Farmington Resident Files Suit Over Drainage Issues

FARMINGTON -- A Farmington resident who has filed a civil suit in Washington County Circuit Court against the city, developers and engineers relating to the Goose Creek Village development gave notice to the City Council last week that she is not going away.

Phyllis Young filed the original lawsuit July 15, 2022, through her attorneys, David Dixon of Dixon Law Firm and Daniel Ingram of Ingram Law Firm, both of Farmington, and an amended complaint on Sept. 15, 2022.

In the complaint, Young alleges that stormwater drainage from the subdivision off Double Springs Road has increased the amount and the velocity of water runoff directly onto her property at 546 Goose Creek Road, causing damage due to flooding, mud and trash.

The lawsuit requests a preliminary injunction prohibiting further construction and prohibiting the city from approving further construction.

Young and several others who live on Goose Creek Road attended the Dec. 19 Farmington Planning Commission meeting to speak against the preliminary plat for 101 lots in Phase 5 of Goose Creek Village. After a heated discussion, the commission voted to table the preliminary plat until its Jan. 23 meeting.

Young stood before the council Jan. 9 during its public comment period and said she would attend the planning commission meeting to once again object to the approval of Phase 5 for Goose Creek Village.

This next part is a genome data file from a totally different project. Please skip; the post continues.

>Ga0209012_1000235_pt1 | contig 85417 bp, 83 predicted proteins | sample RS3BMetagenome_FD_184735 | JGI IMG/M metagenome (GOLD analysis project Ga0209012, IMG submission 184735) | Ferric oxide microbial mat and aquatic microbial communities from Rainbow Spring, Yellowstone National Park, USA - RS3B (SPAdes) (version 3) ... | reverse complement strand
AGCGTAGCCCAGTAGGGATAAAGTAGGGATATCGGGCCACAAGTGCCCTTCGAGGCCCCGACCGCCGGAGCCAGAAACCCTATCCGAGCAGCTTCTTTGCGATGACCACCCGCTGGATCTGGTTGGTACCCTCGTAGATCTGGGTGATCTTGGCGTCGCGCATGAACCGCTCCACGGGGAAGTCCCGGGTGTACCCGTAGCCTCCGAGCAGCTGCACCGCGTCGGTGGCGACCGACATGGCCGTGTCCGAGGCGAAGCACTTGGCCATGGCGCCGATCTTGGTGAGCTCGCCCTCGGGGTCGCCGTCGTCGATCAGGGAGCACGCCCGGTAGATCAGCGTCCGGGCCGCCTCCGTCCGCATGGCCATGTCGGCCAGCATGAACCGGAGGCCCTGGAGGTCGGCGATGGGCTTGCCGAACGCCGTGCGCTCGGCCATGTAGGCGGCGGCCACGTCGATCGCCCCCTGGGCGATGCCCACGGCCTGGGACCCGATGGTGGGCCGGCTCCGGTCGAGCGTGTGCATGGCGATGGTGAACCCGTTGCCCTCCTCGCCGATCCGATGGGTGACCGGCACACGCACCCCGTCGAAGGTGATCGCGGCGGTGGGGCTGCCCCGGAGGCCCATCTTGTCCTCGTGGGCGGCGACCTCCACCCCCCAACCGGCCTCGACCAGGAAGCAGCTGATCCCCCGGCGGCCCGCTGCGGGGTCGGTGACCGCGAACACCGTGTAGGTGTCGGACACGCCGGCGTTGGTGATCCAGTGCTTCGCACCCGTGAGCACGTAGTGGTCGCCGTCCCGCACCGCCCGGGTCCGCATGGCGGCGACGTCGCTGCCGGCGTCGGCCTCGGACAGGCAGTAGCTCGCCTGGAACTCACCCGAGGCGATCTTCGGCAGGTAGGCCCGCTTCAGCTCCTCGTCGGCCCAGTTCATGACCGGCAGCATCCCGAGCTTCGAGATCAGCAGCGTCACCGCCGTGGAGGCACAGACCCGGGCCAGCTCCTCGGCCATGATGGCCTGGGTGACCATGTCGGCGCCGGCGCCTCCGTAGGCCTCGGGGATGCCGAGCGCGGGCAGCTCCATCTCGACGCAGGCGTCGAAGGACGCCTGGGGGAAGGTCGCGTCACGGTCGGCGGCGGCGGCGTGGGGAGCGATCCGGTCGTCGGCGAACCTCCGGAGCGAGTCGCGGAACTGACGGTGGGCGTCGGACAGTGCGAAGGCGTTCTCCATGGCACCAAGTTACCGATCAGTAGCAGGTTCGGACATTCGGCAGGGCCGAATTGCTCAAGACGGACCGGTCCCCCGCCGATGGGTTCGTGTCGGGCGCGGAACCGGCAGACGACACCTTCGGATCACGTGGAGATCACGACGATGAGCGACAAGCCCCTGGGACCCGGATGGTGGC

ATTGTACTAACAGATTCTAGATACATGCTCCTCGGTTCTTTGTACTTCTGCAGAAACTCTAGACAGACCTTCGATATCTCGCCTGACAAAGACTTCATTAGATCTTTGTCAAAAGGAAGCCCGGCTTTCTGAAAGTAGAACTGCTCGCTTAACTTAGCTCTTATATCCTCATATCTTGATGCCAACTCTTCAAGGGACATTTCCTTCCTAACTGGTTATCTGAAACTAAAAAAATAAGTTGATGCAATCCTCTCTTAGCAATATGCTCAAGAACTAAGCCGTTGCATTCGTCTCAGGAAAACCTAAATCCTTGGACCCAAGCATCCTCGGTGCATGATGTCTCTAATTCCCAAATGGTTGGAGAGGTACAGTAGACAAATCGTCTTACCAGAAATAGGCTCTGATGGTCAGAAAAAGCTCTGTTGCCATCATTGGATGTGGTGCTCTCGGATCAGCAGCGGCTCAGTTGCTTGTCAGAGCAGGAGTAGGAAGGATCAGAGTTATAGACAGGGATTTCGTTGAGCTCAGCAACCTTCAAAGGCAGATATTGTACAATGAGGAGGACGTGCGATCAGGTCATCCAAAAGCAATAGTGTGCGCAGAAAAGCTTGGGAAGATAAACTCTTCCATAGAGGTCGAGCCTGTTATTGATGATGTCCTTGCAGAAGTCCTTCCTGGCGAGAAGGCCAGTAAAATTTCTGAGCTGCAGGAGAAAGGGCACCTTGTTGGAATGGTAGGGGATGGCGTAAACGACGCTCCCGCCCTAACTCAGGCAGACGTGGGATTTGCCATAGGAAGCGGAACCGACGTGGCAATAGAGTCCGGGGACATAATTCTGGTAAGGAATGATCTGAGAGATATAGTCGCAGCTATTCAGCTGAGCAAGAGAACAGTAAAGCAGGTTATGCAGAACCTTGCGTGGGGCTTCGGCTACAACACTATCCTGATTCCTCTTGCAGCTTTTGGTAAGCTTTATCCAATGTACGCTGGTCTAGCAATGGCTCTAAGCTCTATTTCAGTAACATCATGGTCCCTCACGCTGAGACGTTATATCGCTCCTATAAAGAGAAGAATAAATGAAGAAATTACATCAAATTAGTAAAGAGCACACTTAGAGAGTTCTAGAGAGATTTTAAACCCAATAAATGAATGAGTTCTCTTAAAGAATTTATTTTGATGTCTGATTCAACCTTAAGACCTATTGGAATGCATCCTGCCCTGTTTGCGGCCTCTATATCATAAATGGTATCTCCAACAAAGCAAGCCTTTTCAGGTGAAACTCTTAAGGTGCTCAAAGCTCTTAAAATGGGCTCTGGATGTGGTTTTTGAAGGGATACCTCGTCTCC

"Currently this subdivision is running most of its drainage onto my property," Young told council members. "If it is approved, I will be here in front of you next month, asking you not to approve it."

She added, "I trusted the city when they continued to tell me that everything would be good for the two years it took for the drainage system to be completed. When it wasn't good, I expected the city to help me, as a long-term citizen of Farmington, to get this corrected. I have been ignored by the city up to this point. I am asking 'you' (strong emphasis on you) to do your due diligence as city council members not to approve any more houses to be built in Goose Creek Village until the drainage issue has been corrected."

Young then promised to continue to be at each city council meeting to make the same request of "each and every one of you."

Young's lawsuit names as defendants the City of Farmington, Riggins Construction of NWA, Inc., Double Springs Development, LLC, Red Canyon Development, LLC, Riggins Properties, Inc., Jorgensen and Associates Consulting Engineers, Inc., Olsson Associates, KMS Consulting Engineers, LLC, and John Does 1-3.

The 25-page amended complaint names "factual allegations" that Young has about 72 acres bordering Goose Creek Village subdivision to the west and the southwest with a portion of her property in a lower elevation than the subdivision property.

She says she inherited the property from her parents and has resided on it for more than 60 years. She has worked the property, hunted on it and raised cattle on it and is familiar with the property, including its drainage characteristics and history, the lawsuit says.